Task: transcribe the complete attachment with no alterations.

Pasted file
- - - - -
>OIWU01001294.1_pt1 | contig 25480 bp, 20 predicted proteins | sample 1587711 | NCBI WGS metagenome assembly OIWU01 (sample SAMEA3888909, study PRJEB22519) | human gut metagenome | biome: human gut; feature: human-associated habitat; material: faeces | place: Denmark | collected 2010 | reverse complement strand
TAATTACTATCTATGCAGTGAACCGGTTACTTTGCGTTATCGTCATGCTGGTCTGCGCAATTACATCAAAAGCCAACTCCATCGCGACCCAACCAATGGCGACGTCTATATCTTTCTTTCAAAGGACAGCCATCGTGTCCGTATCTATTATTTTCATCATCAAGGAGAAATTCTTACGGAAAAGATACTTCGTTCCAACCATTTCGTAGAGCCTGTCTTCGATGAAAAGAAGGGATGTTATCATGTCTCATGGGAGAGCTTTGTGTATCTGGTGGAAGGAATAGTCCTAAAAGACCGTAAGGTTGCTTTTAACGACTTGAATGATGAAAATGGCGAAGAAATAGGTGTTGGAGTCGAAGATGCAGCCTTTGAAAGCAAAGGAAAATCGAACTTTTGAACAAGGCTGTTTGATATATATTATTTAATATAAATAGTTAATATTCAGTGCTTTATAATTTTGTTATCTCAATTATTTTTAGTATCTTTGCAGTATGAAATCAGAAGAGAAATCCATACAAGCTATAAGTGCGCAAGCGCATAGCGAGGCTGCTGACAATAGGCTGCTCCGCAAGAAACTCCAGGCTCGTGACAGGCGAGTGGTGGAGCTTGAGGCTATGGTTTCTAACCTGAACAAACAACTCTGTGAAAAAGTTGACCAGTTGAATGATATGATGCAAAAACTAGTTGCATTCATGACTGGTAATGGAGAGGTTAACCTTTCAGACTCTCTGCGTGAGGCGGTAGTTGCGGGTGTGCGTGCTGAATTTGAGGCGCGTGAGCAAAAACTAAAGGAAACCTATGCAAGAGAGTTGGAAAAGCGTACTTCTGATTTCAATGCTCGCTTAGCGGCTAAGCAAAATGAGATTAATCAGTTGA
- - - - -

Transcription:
>OIWU01001294.1_pt1 | contig 25480 bp, 20 predicted proteins | sample 1587711 | NCBI WGS metagenome assembly OIWU01 (sample SAMEA3888909, study PRJEB22519) | human gut metagenome | biome: human gut; feature: human-associated habitat; material: faeces | place: Denmark | collected 2010 | reverse complement strand
TAATTACTATCTATGCAGTGAACCGGTTACTTTGCGTTATCGTCATGCTGGTCTGCGCAATTACATCAAAAGCCAACTCCATCGCGACCCAACCAATGGCGACGTCTATATCTTTCTTTCAAAGGACAGCCATCGTGTCCGTATCTATTATTTTCATCATCAAGGAGAAATTCTTACGGAAAAGATACTTCGTTCCAACCATTTCGTAGAGCCTGTCTTCGATGAAAAGAAGGGATGTTATCATGTCTCATGGGAGAGCTTTGTGTATCTGGTGGAAGGAATAGTCCTAAAAGACCGTAAGGTTGCTTTTAACGACTTGAATGATGAAAATGGCGAAGAAATAGGTGTTGGAGTCGAAGATGCAGCCTTTGAAAGCAAAGGAAAATCGAACTTTTGAACAAGGCTGTTTGATATATATTATTTAATATAAATAGTTAATATTCAGTGCTTTATAATTTTGTTATCTCAATTATTTTTAGTATCTTTGCAGTATGAAATCAGAAGAGAAATCCATACAAGCTATAAGTGCGCAAGCGCATAGCGAGGCTGCTGACAATAGGCTGCTCCGCAAGAAACTCCAGGCTCGTGACAGGCGAGTGGTGGAGCTTGAGGCTATGGTTTCTAACCTGAACAAACAACTCTGTGAAAAAGTTGACCAGTTGAATGATATGATGCAAAAACTAGTTGCATTCATGACTGGTAATGGAGAGGTTAACCTTTCAGACTCTCTGCGTGAGGCGGTAGTTGCGGGTGTGCGTGCTGAATTTGAGGCGCGTGAGCAAAAACTAAAGGAAACCTATGCAAGAGAGTTGGAAAAGCGTACTTCTGATTTCAATGCTCGCTTAGCGGCTAAGCAAAATGAGATTAATCAGTTGA